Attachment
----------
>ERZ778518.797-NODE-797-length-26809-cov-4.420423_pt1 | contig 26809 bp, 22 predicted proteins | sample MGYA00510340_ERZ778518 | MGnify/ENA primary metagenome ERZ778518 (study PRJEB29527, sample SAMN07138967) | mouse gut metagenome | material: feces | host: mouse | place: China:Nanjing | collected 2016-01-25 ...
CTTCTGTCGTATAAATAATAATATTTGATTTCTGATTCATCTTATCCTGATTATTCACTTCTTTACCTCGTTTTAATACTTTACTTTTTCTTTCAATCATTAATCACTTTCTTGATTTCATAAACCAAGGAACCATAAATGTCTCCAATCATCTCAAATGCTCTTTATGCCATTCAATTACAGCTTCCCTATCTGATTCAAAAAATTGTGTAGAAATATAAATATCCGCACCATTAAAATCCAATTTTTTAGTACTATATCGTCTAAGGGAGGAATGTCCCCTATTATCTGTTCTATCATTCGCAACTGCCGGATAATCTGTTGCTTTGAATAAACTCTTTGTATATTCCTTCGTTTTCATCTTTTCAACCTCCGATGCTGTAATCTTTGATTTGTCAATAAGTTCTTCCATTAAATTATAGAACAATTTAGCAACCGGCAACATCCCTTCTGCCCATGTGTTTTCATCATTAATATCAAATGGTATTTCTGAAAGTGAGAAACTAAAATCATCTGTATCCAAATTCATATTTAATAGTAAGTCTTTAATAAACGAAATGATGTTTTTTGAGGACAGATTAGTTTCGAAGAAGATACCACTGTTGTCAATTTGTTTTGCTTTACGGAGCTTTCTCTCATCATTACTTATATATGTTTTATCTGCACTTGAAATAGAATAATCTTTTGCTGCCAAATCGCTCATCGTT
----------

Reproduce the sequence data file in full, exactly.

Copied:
>ERZ778518.797-NODE-797-length-26809-cov-4.420423_pt1 | contig 26809 bp, 22 predicted proteins | sample MGYA00510340_ERZ778518 | MGnify/ENA primary metagenome ERZ778518 (study PRJEB29527, sample SAMN07138967) | mouse gut metagenome | material: feces | host: mouse | place: China:Nanjing | collected 2016-01-25 ...
CTTCTGTCGTATAAATAATAATATTTGATTTCTGATTCATCTTATCCTGATTATTCACTTCTTTACCTCGTTTTAATACTTTACTTTTTCTTTCAATCATTAATCACTTTCTTGATTTCATAAACCAAGGAACCATAAATGTCTCCAATCATCTCAAATGCTCTTTATGCCATTCAATTACAGCTTCCCTATCTGATTCAAAAAATTGTGTAGAAATATAAATATCCGCACCATTAAAATCCAATTTTTTAGTACTATATCGTCTAAGGGAGGAATGTCCCCTATTATCTGTTCTATCATTCGCAACTGCCGGATAATCTGTTGCTTTGAATAAACTCTTTGTATATTCCTTCGTTTTCATCTTTTCAACCTCCGATGCTGTAATCTTTGATTTGTCAATAAGTTCTTCCATTAAATTATAGAACAATTTAGCAACCGGCAACATCCCTTCTGCCCATGTGTTTTCATCATTAATATCAAATGGTATTTCTGAAAGTGAGAAACTAAAATCATCTGTATCCAAATTCATATTTAATAGTAAGTCTTTAATAAACGAAATGATGTTTTTTGAGGACAGATTAGTTTCGAAGAAGATACCACTGTTGTCAATTTGTTTTGCTTTACGGAGCTTTCTCTCATCATTACTTATATATGTTTTATCTGCACTTGAAATAGAATAATCTTTTGCTGCCAAATCGCTCATCGTT